- Author: Carl Albing, Michael Schwarz
- Format: PDF
- Price: free
Linux is the fastest-growing Java development platform because it saves money and time by serving as a platform for both development and deployment. But developers face significant platform-specific challenges when managing and deploying Java applications in a controlled production environment.
Written for Java and Linux developers alike, Java Application Development on Linux is the hands-on guide to the full Java application development lifecycle on Linux.
Determined to spare other developers hours of trial and error, Albing and Schwarz demonstrate the platform, tools, and application development by showing realistic, easy-to-follow examples. After a simple command-line application introduces basic tools, this program leads readers through business-logic object analysis, database design, Java servlet UIs, Java Server Pages (JSP) UIs, Swing GUIs, and Standard Widget Toolkit (SWT) GUIs. Scaling up to the enterprise level provides the opportunity to use both the JBoss Application Server and the Apache Geronimo Application Servers, and Enterprise JavaBeans (EJB).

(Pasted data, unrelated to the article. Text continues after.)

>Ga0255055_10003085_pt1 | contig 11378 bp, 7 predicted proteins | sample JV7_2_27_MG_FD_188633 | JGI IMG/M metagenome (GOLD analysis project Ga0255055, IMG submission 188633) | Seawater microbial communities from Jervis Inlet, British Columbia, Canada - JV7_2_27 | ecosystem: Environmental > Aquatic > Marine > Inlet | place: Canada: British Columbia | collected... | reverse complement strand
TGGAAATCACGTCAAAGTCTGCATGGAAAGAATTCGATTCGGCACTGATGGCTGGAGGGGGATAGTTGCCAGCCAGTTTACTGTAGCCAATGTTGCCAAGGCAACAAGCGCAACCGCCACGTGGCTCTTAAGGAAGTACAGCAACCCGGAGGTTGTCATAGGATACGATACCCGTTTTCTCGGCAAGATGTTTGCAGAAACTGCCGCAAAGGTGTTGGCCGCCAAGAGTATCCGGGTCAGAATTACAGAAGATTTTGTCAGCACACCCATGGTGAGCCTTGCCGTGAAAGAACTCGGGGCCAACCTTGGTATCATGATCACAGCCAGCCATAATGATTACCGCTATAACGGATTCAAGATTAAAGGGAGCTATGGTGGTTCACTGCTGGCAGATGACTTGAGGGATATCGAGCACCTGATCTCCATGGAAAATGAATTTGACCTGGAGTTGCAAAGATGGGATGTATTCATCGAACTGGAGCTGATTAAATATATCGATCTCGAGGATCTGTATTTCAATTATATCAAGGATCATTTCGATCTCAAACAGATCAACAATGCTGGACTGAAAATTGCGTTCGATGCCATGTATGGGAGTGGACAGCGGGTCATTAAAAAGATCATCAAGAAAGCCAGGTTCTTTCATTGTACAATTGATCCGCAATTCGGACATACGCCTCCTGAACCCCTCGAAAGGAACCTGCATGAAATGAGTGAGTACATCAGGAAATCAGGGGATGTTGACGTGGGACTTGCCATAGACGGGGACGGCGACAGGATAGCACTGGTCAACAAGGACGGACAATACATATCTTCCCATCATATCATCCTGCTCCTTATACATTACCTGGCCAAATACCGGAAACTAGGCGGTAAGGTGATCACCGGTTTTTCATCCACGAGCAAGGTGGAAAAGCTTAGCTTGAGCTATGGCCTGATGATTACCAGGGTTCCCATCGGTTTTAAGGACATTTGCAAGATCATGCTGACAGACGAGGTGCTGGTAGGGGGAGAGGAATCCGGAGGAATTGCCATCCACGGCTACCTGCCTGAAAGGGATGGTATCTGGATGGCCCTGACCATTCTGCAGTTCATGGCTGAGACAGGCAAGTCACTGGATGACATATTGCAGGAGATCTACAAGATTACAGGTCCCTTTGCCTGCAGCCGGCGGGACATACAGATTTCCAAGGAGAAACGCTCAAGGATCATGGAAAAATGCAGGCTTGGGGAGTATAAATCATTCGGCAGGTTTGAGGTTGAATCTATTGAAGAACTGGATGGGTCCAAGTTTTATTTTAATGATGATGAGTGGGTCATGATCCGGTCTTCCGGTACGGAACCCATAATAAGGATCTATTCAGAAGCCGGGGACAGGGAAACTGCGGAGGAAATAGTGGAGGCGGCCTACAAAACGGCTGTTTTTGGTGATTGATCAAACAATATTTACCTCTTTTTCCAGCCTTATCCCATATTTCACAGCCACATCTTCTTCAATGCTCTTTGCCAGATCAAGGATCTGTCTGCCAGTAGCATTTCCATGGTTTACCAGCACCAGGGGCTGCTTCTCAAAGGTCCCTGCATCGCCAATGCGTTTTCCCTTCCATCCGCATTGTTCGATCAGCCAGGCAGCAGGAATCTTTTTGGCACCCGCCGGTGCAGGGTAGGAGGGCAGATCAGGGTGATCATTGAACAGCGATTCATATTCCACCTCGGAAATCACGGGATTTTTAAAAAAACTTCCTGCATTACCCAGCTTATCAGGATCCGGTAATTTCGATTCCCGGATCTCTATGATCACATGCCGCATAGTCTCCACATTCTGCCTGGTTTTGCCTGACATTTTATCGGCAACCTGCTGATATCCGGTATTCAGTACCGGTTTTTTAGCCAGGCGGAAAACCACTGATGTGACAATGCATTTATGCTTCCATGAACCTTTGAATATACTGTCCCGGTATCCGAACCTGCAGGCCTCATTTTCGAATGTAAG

The authors conclude by demonstrating how a hierarchy of budgets can be created, tracked, and shared with Concurrent Versions System (CVS).
A companion Website includes all source code and a link to each tool described.
Java Application Development on Linux can propel you from a standing start to the full-speed development and deployment of Java applications on Linux.
- An Embarrassment of Riches: The Linux Environment
- An Embarrassment of Riches: Editors
- An Experienced Programmer’s Introduction to Java
- Where Am I? Execution Context
- The Sun Microsystems Java Software Development Kit
- The IBM Developer Kit for Linux, Java 2 Technology Edition
- The GNU Compiler for Java (gcj)
- Know What You Have: CVS
- Ant: An Introduction
- Integrated Development Environments
- Balancing Acts: An Imaginary Scenario
- Analysis and Design: Seeking the Objects
- JUnit: Automating Unit Testing
- Storing the Data
- Accessing the Data: An Introduction to JDBC
- Getting in the Swing of Things: Designing a GUI for BudgetPro
- Other Ways: Alternatives to Swing
- Servlets: Java Pressed into Service
- JSP: Servlets Turned Inside Out
- Open Source Web Application Servers
- Introduction to Enterprise JavaBeans
- Building an EJB
- Deploying EJBs
- Parting Shots